GODFREY – The Lewis and Clark Community College Diversity Council is announcing its spring calendar, which includes a variety of programming that is free and open to the public.
The Diversity Council originated in 2006 and was named a best practice by the Illinois Board of Higher Education in 2007. The council’s goals are to:
· Promote cross-cultural understanding and communications.
· Broaden and expand opportunities for positive constructive and instructive diversity experiences on campus.
· Increase awareness and enhance understanding of the meaning and importance of diversity in today’s world.
· Promote an atmosphere of tolerance that respects differences and encourages inclusiveness.
The spring calendar includes the following events:
· “Eating Disorder Awareness” at 2:30 p.m. on Wednesday, Feb. 23 in Reid Memorial Library — This panel discussion will encourage dialogue about the presence of eating disorders in our society and their affect upon individuals, especially young women. Held in conjunction with National Eating Disorder Awareness Week ( Feb. 20- 26), this event will be facilitated by Jennifer Fuhler Bevel, L&C assistant English professor, and will include L&C professors from psychology, sociology, nursing and counseling as well as faculty from other disciplines/academic programs.
· “Women of Gone with the Wind: Myth or Reality?” at noon on Wednesday, March 2 in the Ringhausen Music Building Atrium — Part of the College’s Brown Bag Series, this presentation, facilitated by Kelly Obernuefemann, L&C associate professor of history, will offer an insight into the gender roles of southern women during the Civil War with an emphasis on the fashions popular at the time. The event is in recognition of Women's History Month.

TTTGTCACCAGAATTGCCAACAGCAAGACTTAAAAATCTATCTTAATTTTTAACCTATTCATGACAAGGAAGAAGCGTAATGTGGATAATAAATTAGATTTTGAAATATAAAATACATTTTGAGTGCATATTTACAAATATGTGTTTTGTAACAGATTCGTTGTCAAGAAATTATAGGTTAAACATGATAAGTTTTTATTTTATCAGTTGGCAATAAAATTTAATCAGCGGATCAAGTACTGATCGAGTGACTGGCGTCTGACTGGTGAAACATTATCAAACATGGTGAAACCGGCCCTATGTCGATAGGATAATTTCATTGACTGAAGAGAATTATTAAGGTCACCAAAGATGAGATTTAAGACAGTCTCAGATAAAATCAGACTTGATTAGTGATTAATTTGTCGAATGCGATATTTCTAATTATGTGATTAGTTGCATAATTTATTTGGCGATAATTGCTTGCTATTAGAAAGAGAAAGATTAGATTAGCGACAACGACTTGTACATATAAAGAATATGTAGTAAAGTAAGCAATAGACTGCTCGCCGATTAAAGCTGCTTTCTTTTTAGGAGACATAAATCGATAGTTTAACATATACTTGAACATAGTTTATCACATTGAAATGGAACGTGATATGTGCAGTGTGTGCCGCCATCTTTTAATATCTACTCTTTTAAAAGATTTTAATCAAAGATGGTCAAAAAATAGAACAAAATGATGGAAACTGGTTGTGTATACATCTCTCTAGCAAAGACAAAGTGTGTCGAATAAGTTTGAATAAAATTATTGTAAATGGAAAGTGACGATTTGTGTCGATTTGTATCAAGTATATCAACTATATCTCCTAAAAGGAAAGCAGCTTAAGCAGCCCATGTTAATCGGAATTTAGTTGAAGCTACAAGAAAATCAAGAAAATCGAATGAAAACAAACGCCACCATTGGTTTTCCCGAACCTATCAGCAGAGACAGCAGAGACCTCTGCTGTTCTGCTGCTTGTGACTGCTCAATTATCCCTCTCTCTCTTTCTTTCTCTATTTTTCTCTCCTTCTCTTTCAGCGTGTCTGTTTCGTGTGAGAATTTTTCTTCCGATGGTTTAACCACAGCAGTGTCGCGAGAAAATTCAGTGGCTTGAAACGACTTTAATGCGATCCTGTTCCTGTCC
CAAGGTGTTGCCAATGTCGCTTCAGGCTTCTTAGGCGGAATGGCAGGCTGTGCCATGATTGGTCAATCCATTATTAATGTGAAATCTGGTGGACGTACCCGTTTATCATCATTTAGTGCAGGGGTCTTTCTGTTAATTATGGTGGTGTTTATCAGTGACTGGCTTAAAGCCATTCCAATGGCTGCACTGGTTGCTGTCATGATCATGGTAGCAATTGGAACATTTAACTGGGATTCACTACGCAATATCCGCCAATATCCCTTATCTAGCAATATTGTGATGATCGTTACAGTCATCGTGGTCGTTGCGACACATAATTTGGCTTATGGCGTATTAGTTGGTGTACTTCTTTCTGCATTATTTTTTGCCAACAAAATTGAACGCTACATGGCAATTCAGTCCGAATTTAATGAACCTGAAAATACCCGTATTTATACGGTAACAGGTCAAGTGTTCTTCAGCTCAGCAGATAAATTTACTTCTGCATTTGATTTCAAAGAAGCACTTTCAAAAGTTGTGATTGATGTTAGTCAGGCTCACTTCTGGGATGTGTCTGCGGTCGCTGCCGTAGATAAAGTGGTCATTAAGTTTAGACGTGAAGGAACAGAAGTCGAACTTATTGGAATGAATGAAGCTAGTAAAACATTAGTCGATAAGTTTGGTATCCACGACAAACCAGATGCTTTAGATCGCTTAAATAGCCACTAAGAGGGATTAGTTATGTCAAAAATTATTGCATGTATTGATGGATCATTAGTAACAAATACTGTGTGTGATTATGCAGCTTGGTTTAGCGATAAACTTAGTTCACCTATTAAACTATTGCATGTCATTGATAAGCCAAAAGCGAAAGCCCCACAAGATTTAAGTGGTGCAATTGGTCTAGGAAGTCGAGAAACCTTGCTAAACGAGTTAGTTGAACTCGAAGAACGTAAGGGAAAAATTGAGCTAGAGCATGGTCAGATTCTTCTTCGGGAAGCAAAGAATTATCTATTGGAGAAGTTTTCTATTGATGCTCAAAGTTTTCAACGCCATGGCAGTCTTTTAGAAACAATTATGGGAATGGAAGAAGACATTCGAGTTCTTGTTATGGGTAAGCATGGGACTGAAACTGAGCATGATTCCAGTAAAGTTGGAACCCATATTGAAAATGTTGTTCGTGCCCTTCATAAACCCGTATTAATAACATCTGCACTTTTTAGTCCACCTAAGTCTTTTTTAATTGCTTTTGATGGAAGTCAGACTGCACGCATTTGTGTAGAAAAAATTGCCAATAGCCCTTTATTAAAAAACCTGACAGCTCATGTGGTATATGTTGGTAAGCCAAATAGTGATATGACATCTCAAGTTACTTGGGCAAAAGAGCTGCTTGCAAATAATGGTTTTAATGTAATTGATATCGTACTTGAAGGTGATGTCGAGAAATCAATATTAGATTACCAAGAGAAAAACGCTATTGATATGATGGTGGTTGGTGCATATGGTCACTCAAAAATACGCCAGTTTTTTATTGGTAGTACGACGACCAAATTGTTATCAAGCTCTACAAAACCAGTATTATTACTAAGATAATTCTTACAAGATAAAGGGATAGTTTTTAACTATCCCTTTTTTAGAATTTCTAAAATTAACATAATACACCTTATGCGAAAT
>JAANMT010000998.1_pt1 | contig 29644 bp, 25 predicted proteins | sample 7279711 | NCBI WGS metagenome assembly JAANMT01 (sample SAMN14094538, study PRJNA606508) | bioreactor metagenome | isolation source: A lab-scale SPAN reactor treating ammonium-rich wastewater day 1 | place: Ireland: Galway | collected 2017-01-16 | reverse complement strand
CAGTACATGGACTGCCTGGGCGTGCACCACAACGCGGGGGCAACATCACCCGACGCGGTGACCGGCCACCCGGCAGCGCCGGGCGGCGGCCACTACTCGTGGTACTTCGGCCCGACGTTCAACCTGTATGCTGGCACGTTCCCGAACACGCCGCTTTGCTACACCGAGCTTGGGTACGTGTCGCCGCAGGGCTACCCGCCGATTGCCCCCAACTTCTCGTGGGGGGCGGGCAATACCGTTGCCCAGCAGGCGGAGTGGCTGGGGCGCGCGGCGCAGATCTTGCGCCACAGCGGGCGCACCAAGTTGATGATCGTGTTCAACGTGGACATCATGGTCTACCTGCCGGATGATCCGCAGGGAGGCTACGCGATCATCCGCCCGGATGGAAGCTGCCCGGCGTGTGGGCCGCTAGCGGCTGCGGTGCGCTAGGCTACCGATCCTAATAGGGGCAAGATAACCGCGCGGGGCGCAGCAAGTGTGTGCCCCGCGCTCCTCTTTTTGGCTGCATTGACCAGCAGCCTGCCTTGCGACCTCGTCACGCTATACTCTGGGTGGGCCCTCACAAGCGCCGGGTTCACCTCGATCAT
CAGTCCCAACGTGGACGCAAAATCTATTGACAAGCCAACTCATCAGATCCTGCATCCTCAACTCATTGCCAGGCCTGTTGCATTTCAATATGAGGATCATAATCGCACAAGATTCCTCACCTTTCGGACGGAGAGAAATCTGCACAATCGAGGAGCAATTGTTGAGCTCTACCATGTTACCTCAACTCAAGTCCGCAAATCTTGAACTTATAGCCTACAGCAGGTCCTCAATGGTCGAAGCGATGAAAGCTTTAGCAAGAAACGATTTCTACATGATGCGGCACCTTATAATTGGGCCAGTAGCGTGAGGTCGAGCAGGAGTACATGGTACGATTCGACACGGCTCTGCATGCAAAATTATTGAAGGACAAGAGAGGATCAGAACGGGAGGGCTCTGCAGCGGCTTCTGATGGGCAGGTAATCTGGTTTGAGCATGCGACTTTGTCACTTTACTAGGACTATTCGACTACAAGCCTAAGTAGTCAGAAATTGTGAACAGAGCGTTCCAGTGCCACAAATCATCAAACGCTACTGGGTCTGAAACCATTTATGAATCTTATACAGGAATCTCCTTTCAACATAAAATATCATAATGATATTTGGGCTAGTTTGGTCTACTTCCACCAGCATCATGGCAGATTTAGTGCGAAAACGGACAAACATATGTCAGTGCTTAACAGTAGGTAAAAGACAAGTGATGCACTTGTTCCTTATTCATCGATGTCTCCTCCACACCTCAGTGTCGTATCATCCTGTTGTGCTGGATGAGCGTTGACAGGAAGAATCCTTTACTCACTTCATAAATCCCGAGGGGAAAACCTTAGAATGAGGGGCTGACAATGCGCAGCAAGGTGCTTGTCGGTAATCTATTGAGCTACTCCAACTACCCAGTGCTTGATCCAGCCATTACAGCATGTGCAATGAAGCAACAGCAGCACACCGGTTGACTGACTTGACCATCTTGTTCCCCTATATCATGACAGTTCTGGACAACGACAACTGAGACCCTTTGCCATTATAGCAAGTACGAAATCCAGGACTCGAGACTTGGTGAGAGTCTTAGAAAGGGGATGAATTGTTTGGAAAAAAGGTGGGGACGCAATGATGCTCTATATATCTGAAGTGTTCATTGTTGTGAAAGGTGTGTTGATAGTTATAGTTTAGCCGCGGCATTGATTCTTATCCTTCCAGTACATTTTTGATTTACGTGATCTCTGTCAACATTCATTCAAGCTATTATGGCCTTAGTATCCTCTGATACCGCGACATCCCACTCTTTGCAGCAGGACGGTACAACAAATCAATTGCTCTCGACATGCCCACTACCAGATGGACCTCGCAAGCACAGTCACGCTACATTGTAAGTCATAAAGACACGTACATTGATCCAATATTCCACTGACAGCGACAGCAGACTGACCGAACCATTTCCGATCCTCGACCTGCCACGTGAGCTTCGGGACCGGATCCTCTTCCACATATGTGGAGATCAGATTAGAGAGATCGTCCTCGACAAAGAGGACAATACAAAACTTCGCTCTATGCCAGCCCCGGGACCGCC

· “Harriet B. Stowe and Uncle Tom’s Cabin by Leslie Spencer” at noon on Wednesday, March 23in Reid Memorial Library— This presentation will feature a historical analysis of the text “Uncle Tom's Cabin” and its author, Harriet B. Stowe. As the text is routinely banned or challenged in United State libraries, the presentation seeks to bring attention to the actual text and the time period in which it took place. Emphasis will also be placed on its role today in our current racial climate. The event is in recognition of Women's History Month.
· “Afriky Lolo” performance” at 1 p.m. on Wednesday, April 13 in the Benjamin Godfrey Memorial Chapel — This presentation of traditional West African dances, led by Diadié Bathily and accompanied by drummers and traditionally-costumed dancers, will be facilitated by Ann Davidson, L&C art professor and coordinator.
· “Religion Panel” at noon on Thursday, April 19 in Reid Memorial Library — This interfaith discussion will cover a variety of religious beliefs and their unique characteristics with emphasis placed on answering questions from the audience. The event will be facilitated by Sean Hill, L&C assistant professor of psychology.
Admission is free and all the events are open to the public. For more information, please contact Chris Sutcliff, L&C associate professor of sociology, at (618) 468-4670.